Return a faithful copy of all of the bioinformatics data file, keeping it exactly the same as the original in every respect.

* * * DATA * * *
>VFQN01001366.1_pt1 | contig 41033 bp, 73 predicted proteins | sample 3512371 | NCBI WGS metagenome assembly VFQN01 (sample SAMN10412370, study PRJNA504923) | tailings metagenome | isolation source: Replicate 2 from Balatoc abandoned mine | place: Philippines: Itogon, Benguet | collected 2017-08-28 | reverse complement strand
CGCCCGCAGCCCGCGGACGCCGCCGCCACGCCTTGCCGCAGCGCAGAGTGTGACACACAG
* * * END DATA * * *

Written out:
>VFQN01001366.1_pt1 | contig 41033 bp, 73 predicted proteins | sample 3512371 | NCBI WGS metagenome assembly VFQN01 (sample SAMN10412370, study PRJNA504923) | tailings metagenome | isolation source: Replicate 2 from Balatoc abandoned mine | place: Philippines: Itogon, Benguet | collected 2017-08-28 | reverse complement strand
CGCCCGCAGCCCGCGGACGCCGCCGCCACGCCTTGCCGCAGCGCAGAGTGTGACACACAG